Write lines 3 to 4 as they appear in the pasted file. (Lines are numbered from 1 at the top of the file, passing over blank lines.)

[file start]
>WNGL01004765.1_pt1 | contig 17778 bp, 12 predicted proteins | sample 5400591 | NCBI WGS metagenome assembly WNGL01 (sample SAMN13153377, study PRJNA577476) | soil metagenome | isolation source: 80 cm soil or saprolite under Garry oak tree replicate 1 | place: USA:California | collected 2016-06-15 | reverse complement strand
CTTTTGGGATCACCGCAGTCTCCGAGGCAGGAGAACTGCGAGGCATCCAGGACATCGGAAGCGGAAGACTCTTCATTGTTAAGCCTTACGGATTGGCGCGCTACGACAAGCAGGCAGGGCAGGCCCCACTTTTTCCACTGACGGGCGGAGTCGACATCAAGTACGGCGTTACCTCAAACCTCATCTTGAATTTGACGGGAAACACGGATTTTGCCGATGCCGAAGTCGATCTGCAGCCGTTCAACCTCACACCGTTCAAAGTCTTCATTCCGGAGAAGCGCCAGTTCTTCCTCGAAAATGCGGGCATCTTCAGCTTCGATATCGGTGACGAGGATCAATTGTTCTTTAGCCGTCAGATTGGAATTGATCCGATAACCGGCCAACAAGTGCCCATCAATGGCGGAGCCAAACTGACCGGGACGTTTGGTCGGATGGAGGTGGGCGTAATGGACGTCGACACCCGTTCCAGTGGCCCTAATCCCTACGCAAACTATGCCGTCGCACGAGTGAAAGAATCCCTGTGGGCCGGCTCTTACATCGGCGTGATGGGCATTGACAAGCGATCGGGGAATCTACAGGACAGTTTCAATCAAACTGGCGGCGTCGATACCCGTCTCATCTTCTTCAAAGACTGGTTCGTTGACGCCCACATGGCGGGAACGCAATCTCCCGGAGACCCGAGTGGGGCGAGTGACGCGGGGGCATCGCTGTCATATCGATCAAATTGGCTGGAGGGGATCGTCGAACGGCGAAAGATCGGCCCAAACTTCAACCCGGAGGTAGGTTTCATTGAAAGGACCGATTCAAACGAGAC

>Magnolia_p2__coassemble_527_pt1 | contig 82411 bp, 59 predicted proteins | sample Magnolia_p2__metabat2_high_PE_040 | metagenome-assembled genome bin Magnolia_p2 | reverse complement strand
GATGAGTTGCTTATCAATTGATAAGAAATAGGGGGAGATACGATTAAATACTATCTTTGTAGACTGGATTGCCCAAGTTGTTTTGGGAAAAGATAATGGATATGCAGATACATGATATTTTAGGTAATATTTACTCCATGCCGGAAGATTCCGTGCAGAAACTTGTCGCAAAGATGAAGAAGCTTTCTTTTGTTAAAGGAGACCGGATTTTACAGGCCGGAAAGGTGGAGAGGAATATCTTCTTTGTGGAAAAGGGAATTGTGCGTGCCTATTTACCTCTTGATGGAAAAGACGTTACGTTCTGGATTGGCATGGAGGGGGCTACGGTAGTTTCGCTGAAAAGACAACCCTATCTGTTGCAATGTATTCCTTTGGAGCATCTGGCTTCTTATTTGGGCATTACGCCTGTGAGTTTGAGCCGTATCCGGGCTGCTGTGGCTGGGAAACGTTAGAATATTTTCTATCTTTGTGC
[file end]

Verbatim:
>Magnolia_p2__coassemble_527_pt1 | contig 82411 bp, 59 predicted proteins | sample Magnolia_p2__metabat2_high_PE_040 | metagenome-assembled genome bin Magnolia_p2 | reverse complement strand
GATGAGTTGCTTATCAATTGATAAGAAATAGGGGGAGATACGATTAAATACTATCTTTGTAGACTGGATTGCCCAAGTTGTTTTGGGAAAAGATAATGGATATGCAGATACATGATATTTTAGGTAATATTTACTCCATGCCGGAAGATTCCGTGCAGAAACTTGTCGCAAAGATGAAGAAGCTTTCTTTTGTTAAAGGAGACCGGATTTTACAGGCCGGAAAGGTGGAGAGGAATATCTTCTTTGTGGAAAAGGGAATTGTGCGTGCCTATTTACCTCTTGATGGAAAAGACGTTACGTTCTGGATTGGCATGGAGGGGGCTACGGTAGTTTCGCTGAAAAGACAACCCTATCTGTTGCAATGTATTCCTTTGGAGCATCTGGCTTCTTATTTGGGCATTACGCCTGTGAGTTTGAGCCGTATCCGGGCTGCTGTGGCTGGGAAACGTTAGAATATTTTCTATCTTTGTGC